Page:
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The Burdens of Gerrymandering Are Borne by Communities of Color

Americans deserve a government that mirrors more than the Mayflower.
Image: A resident stands near a map of local polling places during the presidential primary vote
Stacking the deck. Daniel Acker / Bloomberg via Getty Images file

Gerrymandering is a disgraceful national tradition that should have no place in our electoral system, irrespective of the political party in control. It doesn’t take a constitutional scholar to recognize that this isn’t how democracy is supposed to work but, with a case from my home state of Wisconsin pending before the U.S. Supreme Court, that's exactly who is going to decide whether our representative democracy will work for everyone, regardless of political affiliation or racial distinctions.

Both political parties have engaged in it over the years during the redistricting process but, most recently, gerrymandering has become an effective tool in the GOP’s nationwide campaign to suppress the votes of their opposition. Republicans, for instance, took control of approximately 17 seats in Congress in 2016 solely through gerrymandering according to analysis from the Brennan Center for Justice, NYU Law School's nonpartisan law and policy institute.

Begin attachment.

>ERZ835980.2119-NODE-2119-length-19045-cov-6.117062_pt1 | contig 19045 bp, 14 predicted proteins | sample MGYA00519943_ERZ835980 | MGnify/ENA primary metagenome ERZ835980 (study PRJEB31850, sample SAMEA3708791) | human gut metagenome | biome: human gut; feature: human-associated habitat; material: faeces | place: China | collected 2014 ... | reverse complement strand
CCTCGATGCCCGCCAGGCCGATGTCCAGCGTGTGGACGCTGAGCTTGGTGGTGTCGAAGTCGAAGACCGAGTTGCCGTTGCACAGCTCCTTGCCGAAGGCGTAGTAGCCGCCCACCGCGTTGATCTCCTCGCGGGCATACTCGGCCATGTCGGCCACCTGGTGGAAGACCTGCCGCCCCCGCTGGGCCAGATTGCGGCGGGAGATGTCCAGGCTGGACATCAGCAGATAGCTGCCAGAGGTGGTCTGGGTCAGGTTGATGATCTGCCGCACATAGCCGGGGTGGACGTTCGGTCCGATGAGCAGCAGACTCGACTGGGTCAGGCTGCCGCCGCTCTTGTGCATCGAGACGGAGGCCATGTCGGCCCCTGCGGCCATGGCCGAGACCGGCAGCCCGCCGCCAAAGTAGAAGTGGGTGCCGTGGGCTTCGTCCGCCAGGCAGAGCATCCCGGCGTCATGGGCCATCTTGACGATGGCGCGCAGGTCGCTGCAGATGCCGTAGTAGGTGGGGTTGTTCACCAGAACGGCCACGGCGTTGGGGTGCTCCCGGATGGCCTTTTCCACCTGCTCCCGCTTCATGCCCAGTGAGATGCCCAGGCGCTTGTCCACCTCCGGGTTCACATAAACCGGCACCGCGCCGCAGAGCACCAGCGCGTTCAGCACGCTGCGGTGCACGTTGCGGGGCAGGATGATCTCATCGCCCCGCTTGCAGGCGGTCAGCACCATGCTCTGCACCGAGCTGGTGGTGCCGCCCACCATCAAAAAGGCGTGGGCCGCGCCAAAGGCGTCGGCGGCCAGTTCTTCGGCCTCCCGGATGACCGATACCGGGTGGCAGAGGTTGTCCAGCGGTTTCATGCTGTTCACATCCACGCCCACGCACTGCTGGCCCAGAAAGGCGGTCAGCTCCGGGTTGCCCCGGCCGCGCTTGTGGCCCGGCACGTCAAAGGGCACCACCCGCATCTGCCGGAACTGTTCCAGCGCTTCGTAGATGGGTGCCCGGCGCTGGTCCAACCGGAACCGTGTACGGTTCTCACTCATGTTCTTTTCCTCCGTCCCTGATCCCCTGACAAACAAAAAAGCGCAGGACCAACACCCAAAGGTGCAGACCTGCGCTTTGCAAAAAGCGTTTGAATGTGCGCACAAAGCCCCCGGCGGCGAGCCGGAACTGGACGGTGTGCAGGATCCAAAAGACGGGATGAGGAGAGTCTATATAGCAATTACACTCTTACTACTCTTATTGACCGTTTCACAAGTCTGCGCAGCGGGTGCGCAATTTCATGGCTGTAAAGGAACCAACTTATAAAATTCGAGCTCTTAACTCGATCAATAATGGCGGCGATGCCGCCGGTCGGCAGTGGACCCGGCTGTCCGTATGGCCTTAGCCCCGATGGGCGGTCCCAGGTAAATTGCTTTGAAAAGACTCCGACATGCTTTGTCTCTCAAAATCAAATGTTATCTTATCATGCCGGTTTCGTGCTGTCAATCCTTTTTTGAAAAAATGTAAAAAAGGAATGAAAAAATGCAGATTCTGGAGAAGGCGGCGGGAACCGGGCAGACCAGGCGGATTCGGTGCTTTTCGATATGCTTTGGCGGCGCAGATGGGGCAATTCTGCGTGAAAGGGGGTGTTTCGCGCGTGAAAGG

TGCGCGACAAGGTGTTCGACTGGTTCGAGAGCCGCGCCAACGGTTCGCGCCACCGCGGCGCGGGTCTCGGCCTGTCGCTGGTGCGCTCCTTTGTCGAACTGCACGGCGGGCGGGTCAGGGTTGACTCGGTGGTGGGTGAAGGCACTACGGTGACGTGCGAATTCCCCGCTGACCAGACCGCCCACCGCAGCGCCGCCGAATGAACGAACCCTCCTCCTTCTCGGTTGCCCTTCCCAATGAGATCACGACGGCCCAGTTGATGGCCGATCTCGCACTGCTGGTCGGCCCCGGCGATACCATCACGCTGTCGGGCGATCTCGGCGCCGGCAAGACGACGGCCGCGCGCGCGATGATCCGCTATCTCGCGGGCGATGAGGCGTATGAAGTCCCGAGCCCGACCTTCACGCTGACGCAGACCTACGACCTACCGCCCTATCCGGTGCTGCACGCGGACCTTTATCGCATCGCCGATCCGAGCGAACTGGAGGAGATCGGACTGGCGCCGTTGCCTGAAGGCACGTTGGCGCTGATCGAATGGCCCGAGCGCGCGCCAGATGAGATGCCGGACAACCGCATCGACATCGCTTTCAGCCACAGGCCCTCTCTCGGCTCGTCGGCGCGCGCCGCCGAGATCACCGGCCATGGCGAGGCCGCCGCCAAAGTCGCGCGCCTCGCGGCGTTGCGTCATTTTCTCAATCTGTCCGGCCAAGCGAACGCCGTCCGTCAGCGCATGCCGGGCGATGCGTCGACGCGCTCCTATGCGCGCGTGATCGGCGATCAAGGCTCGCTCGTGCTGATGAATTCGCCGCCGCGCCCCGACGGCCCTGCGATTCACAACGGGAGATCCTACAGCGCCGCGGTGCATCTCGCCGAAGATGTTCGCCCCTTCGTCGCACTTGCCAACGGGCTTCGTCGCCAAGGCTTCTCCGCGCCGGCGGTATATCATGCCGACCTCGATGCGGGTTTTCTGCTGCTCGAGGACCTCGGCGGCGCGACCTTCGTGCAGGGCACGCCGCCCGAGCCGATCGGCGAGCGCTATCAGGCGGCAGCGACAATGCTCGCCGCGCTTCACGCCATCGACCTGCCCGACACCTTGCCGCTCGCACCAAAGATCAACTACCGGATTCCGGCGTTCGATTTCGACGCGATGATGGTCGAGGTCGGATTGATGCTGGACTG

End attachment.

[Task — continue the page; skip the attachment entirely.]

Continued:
And in a landscape in which disproportional representation and diluted electoral autonomy reign, the burden of gerrymandering tends to fall particularly heavily on African American and other minority communities. I should know: I’m the first African American ever elected to Congress from the state of Wisconsin, home to the most extreme gerrymandering in the country — despite generations of African American residents in Milwaukee and throughout the state.

Since the 18th century, African Americans have been an important part of the Badger State tapestry. They put their lives on the line to help slaves escape to Canada through the Underground Railroad, fought in Company F of the 29th Infantry Regiment of U.S. Colored Troops during the Civil War, manned Milwaukee’s factories and supported our state’s industrial workforce in the 1920’s and beyond.